The drive to the run had to look hysterical to someone else looking in. As soon as I pulled out of the driveway, I started crying...no, sobbing's the better word. I was terrified, I guess that I couldn't do it, that I'd fail. I turned on music, and started to pray outloud that God would run with me on this run, that I needed Him more than ever, RIGHT NOW. I can only imagine what someone would have thought of me if they had listened to me praying to tell the demon to get out, that I WOULD do this...I was a complete nut case at this point.
I kept thinking about that commercial....do the thing that scares you the most...well, ok, here I go!
Got to the run and was greeted by coach Angie. I had expressed on Friday that I was worried, and she assured me nothing to be worried about...not so much doing so that morning, I'd already been sick once before I got there. She again assured me we would finish. I panicked when I remembered Kristi was out of town--ACK! my running buddy wouldn't be there!!! We warmed up and stretched, met as a team, and headed out for the run. I usually wait for the mass of the group to get out front, so I'm not in anyone's way, I am not the fastest runner out there. All I knew to do at this point was put one foot in front of the other and go...
The good thing about starting to run at 6am is that it's dark. You're still sleepy and you're asking your body to get it in gear, quickly. Everyone's just rolled out of bed and put on whatever is grabbed, so we're all looking a little worse for the wear. At 6am, you're completely forcused on yourself and just getting your joints to stop aching, the bones to stop cracking, and the muscles to get warm. So as I began in the dark, the reality set in that no one was watching me, or paying attention to me except coaches to just keep an eye on who was where.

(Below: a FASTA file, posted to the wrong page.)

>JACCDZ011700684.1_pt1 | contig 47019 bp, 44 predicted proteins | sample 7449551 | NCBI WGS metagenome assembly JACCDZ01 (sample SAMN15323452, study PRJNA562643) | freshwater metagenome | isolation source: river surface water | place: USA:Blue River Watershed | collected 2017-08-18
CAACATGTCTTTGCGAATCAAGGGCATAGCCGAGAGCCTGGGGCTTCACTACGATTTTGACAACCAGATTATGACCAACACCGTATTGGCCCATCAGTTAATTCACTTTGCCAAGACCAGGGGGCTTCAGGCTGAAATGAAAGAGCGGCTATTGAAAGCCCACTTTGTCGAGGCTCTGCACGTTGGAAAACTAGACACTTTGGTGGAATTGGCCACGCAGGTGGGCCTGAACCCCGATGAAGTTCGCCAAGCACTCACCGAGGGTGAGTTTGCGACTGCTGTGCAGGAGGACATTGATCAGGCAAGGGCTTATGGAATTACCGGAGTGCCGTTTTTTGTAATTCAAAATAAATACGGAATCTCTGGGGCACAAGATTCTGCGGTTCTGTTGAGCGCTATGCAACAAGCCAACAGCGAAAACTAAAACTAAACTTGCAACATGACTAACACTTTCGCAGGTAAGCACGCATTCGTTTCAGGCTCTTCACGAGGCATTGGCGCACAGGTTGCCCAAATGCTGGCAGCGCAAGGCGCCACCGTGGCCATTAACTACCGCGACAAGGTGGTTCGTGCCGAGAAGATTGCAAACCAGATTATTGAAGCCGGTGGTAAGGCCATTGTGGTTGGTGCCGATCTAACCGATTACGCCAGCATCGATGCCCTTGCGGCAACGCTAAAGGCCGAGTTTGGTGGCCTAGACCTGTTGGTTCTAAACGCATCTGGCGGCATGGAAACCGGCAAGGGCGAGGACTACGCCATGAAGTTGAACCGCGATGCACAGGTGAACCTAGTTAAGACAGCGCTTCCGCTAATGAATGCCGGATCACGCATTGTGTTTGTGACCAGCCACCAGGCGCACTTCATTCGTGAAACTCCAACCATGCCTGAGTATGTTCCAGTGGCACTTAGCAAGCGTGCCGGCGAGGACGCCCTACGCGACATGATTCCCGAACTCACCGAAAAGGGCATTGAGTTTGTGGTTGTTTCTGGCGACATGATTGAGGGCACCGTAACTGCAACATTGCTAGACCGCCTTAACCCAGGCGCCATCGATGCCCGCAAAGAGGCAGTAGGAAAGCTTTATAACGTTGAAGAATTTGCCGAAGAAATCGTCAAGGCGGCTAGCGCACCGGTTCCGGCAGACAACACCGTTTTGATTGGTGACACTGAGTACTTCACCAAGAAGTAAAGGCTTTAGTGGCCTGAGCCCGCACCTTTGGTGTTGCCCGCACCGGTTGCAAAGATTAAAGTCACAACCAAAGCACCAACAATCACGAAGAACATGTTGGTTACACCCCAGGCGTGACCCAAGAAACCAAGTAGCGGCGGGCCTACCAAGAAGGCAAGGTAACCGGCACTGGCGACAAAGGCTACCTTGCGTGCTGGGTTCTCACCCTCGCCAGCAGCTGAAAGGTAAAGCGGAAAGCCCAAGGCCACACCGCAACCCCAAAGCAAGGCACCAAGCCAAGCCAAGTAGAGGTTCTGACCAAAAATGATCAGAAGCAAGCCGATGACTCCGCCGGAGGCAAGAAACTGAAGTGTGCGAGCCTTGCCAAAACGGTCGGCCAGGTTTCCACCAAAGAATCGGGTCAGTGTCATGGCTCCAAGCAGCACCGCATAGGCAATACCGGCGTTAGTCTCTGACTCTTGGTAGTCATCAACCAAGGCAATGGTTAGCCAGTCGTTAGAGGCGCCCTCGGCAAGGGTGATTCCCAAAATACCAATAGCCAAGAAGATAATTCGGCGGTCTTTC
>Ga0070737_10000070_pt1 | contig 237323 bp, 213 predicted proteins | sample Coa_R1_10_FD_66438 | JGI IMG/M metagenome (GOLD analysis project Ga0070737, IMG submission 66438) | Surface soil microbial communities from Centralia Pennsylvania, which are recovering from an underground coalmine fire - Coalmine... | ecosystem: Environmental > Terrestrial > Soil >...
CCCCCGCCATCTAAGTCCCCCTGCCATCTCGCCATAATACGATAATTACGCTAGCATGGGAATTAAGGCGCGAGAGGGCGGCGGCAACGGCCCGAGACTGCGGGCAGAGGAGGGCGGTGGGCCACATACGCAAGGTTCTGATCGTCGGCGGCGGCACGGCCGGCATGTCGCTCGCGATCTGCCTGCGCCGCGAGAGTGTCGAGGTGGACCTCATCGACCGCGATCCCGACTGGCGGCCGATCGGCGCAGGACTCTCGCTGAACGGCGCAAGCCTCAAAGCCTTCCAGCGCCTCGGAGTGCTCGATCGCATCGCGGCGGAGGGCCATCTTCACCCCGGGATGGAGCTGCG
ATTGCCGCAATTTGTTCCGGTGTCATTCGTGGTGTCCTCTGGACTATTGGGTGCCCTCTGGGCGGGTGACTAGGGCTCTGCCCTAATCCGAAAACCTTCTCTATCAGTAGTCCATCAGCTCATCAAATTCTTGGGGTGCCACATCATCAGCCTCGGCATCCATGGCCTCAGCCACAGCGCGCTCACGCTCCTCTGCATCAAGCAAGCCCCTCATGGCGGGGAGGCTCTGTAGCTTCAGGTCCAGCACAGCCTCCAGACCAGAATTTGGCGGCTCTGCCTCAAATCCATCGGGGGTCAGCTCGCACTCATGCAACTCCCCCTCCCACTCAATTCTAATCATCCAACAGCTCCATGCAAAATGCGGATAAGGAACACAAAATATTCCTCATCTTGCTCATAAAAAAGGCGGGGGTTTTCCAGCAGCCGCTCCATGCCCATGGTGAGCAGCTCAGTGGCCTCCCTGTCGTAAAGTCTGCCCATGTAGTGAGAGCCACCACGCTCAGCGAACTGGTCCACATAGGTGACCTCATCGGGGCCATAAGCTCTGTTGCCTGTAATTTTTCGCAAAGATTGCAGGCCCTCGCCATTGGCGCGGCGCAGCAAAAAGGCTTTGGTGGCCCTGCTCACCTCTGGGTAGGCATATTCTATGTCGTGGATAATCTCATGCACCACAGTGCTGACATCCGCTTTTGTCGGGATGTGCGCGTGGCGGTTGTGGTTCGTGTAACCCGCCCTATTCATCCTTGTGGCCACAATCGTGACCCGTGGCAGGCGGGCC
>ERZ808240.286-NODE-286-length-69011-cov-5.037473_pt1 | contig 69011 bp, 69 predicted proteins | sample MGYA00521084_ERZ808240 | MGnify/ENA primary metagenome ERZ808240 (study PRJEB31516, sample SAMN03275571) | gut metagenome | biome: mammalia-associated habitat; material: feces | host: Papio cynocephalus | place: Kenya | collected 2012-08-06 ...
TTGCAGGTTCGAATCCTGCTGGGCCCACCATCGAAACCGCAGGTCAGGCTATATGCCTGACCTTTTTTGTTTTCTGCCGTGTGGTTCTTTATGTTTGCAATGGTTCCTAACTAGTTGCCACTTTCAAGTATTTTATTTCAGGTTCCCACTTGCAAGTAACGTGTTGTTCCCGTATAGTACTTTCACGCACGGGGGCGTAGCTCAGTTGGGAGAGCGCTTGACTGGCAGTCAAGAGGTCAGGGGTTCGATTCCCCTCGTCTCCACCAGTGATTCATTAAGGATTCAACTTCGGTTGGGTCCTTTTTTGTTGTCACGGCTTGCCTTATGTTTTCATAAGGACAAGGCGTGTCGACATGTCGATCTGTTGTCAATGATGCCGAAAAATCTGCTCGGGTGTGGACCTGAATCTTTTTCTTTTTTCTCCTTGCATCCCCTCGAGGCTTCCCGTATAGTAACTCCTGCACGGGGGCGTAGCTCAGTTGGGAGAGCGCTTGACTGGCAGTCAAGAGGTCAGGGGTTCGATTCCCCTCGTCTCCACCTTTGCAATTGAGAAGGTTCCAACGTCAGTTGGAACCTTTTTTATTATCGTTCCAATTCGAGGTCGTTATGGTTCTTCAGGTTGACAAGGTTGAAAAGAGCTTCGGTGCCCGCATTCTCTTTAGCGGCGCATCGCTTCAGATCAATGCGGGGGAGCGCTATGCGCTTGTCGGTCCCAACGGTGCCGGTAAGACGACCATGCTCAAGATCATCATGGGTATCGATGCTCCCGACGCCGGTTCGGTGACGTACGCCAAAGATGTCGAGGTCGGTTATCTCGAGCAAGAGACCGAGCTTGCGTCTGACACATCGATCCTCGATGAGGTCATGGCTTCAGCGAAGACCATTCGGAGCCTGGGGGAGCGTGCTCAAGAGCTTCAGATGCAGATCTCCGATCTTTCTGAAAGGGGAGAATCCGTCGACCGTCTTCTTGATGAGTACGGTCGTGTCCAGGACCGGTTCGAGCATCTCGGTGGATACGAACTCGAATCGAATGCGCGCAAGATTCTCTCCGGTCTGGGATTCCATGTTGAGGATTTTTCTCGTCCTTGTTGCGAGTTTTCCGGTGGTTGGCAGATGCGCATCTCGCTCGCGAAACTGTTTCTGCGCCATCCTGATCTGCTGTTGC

The first mile and a half are usually rough. You have to get yourself to get it moving, and once you can get over this your body warms up and resigns itself to this "torture" you're going to make it endure. As we reached the water stop at 1 1/2 miles, I realized that I'd run it with no issues, no stopping! Who hoo, a big praise went out then! I walked long enough to drink and catch my breath, and met up with coach Lea Ann and friend Kristin, who I had worked out with in the BGO program last spring. We began to talk as we got ready to start running again, and I discovered that they had both returned from completing the Chicago Half! I was excited to learn Kristin had finished her run in 2:47--WOW!!!! She talked about her challenges, how she had ran and walked, and her experiences with the race itself. As I asked hundreds of questions, I began to realize that this was going to be a doable feat, everyone on the course from her description seemed to be runners like us! I was seeing I was setting myself up for failure with unrealistic expectations--the tiniest of the running population consists of the speed demons who complete races in times that make you look twice---when everyone else out there running was doing the best they could, like me.
We talked the rest of the run back about challenges with running in this Godforsaken heat, our weight, our families, our home repairs.....and before I knew it, WE WERE BACK TO THE STORE! I HAD RUN SIX MILES!!!!!
When I returned home, it dawned on me that my prayers had been answered in the form of angels. When I desperately needed support that I would get through something that was scaring me the most, He sent friends to carry me through.
So thank you Lea Ann and Kristin, for being there when I needed you most, even though you didn't know it...